Having slept only six hours the previous two nights (I couldn’t make myself go to bed early even though I REALLY prefer eight hours of sleep), the tiredness started catching up to me today. I had a very productive day but was practically falling asleep at dinner with friends. I was in bed by 10:00 pm.

Yoga mat on the floor of a home
Doing early morning yoga WHO AM I

Wednesday

  • Wake-up time: 6:00
  • Meditation: 20 minutes
  • Breakfast: The usual Kashi by candelabra

I got eight hours of sleep and felt like a brand new woman. But the stress of the week was setting in and I didn’t want to use my brain too much this morning, so after breakfast, I did yoga (I like Yoga with Adriene for home practice) followed by foam rolling because my body felt stiff. This was a good choice — I felt oddly calm heading into work, which helped me tackle my day in a really positive way.

Thursday

  • Wake-up time: 6:30
  • Meditation: Skipped in favor of more sleep
  • Breakfast: Cereal and tea, but no candles and reading. I was in a rush.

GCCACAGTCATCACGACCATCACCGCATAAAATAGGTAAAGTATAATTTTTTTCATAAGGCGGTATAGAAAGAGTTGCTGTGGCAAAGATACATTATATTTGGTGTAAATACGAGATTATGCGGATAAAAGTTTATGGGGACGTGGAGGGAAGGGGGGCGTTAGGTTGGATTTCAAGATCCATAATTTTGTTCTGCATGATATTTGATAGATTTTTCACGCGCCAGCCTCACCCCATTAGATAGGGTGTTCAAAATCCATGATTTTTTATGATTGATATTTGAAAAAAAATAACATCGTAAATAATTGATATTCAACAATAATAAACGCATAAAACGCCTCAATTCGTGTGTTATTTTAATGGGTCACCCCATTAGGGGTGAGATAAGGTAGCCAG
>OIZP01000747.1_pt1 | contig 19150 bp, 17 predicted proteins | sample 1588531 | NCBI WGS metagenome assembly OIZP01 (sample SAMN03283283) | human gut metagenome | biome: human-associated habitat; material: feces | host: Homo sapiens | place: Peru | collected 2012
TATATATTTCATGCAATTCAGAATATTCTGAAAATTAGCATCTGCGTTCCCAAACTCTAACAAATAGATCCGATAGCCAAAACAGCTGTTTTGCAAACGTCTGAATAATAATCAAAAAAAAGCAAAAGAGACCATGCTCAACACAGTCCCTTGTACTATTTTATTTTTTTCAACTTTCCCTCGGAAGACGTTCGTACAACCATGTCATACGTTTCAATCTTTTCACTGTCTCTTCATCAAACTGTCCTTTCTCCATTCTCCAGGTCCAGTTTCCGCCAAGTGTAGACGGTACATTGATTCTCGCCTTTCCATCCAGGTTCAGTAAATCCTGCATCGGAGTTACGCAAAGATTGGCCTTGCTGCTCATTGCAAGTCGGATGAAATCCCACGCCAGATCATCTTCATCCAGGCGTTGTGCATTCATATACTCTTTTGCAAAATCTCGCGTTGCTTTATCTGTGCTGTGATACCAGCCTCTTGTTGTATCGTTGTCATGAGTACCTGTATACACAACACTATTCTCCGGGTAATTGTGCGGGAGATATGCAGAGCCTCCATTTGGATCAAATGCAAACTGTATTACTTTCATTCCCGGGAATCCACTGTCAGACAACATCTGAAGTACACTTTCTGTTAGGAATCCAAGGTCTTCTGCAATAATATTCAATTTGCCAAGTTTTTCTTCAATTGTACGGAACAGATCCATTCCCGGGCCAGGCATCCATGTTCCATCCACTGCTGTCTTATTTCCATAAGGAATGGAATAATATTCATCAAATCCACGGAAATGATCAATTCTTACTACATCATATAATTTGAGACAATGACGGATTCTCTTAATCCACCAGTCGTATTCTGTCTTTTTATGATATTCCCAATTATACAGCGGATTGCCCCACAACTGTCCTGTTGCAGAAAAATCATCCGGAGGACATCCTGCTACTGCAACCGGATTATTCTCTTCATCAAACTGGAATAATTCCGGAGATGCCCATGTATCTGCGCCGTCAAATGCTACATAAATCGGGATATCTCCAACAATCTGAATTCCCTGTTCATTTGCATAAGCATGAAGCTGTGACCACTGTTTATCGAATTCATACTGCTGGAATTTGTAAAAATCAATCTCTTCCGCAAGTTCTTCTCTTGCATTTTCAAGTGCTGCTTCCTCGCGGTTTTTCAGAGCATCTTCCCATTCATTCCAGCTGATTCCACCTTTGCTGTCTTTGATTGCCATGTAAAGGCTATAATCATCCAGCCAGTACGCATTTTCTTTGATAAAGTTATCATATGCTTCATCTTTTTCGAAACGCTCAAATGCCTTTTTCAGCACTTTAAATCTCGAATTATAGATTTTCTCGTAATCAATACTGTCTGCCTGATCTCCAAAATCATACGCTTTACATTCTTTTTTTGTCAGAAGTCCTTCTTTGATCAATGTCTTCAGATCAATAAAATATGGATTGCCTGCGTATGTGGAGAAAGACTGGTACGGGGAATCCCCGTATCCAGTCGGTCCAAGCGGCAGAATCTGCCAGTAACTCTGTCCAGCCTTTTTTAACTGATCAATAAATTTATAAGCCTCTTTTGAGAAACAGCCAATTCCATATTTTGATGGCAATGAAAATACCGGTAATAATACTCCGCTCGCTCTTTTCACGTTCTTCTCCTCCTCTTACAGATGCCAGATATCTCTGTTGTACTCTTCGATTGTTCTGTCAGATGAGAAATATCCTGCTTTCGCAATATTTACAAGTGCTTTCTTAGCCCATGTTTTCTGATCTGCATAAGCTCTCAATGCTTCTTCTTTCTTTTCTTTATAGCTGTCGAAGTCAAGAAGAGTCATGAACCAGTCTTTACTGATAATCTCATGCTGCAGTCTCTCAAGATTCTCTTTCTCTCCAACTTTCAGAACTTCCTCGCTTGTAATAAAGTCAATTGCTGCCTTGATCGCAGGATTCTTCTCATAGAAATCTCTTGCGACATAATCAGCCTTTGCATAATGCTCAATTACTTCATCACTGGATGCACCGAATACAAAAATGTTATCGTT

The extra sleep this morning was because we had a Juggle team call the night before and I was up late working. I’m always super energized after we talk.

This was a beast of a day: I had physical therapy at 7:30 a.m. for some knee pain I’ve been experiencing, followed by a full day of work, then a doctor’s appointment. After that, I drove to San Antonio (an hour and a half away from where I live in Austin) to interview Emilie Aries, the founder of Bossed Up and someone I’ve admired for a while.

Emilie and I ended up hanging out at my favorite restaurant in San Antonio (Ocho) for over two hours. It was great. After driving back home, I fell into bed like a corpse at 11:30 with a trail of clothes behind me.

Friday

  • Wake-up time: Fuck this early shit (7:30)
  • Meditation: Nope
  • Breakfast: I barely remember

After my marathon of a day yesterday and some lingering sleep deprivation, I was so tired today. I made it through the work day and skipped book club in the evening, which is rare for me, in order to stay home, paint my nails and go to bed early.

Reflections

My goal was to take advantage of the early morning to work so that I could reserve my evenings for relaxation and joy. Was I successful? Yes and no.

Overall, I succeeded at taking advantage of my mornings. I got a lot done, and my newfound early morning hours truly felt like “bonus time” because I was so clear-headed and focused.

I failed when it came to freeing up my evenings because this was a particularly busy week where I needed to actually use them. And I must confess, since this experiment has ended, my early wake-ups have ended with it. It’s too tempting to stay up late, hit the snooze and thus continue the vicious cycle of making myself write at 10:00 p.m. (as I’m doing now).